Another influential leader started out as my mentor before becoming the CHRO for the firm. Rosilyn and I would meet monthly to discuss my growth, trade book topics and just share life. She was such an impactful mentor on so many levels at a time when I was struggling in my career. Ironically, I was working for leaders who preferred me to stay in my lane which is one of the most primal ways to initiate a rebellion from me. It was the gentle but firm guidance I took from Rosilyn’s mentorship that allowed me to learn how to cope and excel in spite of the challenge.
When she assumed the role of CHRO, her challenge to me never diminished. She encouraged my outrageous feedback but also forced me to own some of the solutions. Her foresight into what I would be able to accomplish sometimes scared me, but I had already learned to trust her leadership as a mentor. She not only did this for me but for everyone in HR. I can think of countless organization changes that had me scratching me head but somehow, she always knew who to put in the right role at the right time. Honestly, it was fascinating to watch some of these changes and be let in on her “master plan” as the story unfolded itself. Her eye for talent was one I admired and personally benefited from.
Even as a recruiter, I’ve noticed female hiring managers see well beyond the generic interview questions. They’re more entuned with the intrinsic motivations and abilities of candidates than their male counterparts. As the market continues to force companies to evolve, leaders will need to learn to look beyond just the technical requirements of a job and begin focusing more on transferrable and scalable competencies. I think women leaders are well ahead of the curve and can help organizations achieve much more than many of us who try to fit talent into a box we can understand.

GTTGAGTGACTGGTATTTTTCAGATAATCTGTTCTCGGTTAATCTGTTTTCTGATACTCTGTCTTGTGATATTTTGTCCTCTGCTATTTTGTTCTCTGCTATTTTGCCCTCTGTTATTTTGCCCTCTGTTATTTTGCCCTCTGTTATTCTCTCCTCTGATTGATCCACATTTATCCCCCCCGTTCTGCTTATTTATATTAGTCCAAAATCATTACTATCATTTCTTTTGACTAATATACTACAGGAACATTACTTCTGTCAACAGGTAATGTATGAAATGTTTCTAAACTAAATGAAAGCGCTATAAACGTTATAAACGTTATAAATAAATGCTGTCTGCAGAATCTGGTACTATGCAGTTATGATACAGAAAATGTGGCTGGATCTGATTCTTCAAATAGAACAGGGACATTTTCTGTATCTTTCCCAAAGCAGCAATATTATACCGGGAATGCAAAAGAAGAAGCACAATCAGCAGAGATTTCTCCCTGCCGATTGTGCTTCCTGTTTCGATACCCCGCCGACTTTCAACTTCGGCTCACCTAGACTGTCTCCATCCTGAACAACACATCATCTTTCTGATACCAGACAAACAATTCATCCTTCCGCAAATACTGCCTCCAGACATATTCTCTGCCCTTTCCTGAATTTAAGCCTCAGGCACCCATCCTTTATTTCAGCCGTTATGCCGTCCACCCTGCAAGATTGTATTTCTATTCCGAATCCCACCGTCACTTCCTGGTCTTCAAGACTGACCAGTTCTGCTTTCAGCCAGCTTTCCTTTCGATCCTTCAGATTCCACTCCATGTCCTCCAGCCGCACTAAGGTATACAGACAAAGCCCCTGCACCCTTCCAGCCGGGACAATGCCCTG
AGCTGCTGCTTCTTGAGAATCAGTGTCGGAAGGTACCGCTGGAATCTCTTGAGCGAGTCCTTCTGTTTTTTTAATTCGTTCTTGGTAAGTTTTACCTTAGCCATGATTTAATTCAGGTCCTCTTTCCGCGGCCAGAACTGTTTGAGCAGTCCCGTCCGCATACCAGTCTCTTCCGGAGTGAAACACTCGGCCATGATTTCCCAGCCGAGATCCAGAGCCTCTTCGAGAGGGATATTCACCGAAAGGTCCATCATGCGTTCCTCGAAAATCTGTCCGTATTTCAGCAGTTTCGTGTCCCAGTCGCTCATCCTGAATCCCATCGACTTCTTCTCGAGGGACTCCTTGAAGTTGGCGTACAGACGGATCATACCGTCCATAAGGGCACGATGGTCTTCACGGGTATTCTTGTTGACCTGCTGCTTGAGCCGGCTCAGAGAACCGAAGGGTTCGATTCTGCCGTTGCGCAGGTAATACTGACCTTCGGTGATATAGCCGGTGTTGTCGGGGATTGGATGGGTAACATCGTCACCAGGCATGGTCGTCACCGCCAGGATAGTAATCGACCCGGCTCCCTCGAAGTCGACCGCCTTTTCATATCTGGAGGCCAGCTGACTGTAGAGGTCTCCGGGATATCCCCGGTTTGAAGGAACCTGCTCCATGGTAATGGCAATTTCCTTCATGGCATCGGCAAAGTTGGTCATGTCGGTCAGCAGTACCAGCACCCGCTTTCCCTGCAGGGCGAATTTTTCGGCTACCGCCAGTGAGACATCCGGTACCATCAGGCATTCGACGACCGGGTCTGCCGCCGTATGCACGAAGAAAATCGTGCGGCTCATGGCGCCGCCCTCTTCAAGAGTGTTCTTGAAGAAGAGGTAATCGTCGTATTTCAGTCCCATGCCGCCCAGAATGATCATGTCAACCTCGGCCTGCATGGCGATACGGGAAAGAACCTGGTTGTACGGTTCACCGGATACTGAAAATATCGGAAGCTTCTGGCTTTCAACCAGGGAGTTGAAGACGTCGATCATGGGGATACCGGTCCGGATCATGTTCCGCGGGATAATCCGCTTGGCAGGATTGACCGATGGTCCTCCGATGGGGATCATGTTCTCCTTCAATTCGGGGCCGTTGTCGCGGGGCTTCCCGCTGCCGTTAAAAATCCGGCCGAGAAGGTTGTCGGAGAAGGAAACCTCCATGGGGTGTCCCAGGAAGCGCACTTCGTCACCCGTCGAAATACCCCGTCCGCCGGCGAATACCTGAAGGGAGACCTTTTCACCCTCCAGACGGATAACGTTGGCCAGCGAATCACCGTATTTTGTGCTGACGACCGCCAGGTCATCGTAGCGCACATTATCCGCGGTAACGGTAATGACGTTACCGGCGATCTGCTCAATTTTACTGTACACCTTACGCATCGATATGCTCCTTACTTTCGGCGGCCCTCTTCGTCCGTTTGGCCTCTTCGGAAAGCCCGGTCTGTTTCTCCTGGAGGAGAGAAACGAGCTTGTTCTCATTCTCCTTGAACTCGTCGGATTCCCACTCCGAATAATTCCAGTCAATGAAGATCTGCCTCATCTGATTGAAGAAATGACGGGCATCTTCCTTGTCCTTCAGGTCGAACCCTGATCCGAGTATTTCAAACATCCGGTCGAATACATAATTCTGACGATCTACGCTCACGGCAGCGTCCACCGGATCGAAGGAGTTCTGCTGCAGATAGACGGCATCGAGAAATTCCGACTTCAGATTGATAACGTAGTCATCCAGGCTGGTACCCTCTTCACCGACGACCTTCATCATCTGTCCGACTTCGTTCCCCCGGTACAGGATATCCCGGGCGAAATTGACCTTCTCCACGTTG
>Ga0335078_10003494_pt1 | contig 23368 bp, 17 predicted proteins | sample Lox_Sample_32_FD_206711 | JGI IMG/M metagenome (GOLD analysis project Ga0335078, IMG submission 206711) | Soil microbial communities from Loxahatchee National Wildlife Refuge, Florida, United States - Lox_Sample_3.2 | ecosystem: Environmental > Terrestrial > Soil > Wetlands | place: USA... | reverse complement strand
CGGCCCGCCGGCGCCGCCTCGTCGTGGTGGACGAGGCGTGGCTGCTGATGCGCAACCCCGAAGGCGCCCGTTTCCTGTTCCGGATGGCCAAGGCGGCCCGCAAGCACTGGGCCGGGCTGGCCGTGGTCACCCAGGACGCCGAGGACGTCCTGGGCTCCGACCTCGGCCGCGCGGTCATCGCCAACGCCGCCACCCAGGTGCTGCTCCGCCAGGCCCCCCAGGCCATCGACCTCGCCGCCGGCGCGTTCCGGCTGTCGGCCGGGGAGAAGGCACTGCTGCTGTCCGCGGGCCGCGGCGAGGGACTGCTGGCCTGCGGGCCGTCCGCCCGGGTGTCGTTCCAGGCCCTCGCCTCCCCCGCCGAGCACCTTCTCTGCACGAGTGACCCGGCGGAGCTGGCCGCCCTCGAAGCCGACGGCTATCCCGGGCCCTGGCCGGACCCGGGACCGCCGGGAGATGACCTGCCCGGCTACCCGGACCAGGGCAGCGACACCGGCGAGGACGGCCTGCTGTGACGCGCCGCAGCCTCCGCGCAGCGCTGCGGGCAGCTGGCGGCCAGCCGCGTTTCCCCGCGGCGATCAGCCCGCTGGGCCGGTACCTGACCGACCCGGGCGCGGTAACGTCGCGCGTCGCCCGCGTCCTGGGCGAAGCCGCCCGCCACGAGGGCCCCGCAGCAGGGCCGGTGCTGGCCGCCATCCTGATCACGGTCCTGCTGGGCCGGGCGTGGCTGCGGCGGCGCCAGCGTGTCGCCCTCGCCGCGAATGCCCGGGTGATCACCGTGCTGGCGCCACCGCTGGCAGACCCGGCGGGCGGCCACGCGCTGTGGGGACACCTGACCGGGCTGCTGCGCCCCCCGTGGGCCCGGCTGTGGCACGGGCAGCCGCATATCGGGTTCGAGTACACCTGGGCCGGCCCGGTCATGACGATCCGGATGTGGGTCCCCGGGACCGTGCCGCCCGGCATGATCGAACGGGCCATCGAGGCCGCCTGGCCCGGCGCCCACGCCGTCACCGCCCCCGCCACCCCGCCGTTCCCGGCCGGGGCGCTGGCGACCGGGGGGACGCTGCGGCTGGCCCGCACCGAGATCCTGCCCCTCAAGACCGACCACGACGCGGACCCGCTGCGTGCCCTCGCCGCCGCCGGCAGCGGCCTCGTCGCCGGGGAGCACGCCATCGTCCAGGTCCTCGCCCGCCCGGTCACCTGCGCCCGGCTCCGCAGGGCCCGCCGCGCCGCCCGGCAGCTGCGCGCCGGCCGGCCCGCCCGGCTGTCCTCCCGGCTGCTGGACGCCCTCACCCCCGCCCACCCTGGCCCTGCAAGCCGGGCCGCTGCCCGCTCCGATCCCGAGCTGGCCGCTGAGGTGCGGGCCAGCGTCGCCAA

Focusing on women in leadership should not be something we talk about once a year. It should be an ongoing discussion within the Talent Acquisition industry because it’s the right thing to do. More importantly, I think it behooves any organization facing talent challenges will benefit more with a diversity of thought and gender at the table. This post is just my opportunity to share the tremendous impact of some incredible women leaders who have invested more in me than I’ll ever be able to return.
Who has had the most impact in your career? I’d love to hear your stories-share them in the comments below!
and Sprint Recruiting
I joined the HR industry in 2004 after working as a sales leader in the Financial Services Industry for eight years. After spending his first couple of years in HR trying to fit in, I found my voice. Now I leverage all of the things I once hated about HR to become a consultant and invaluable partner to the businesses I support. I contribute to the HRGazzette and to DataDrivenInvestor on Medium. WARNING: my writing style is raw and in your face, not what you would expect from an HR executive.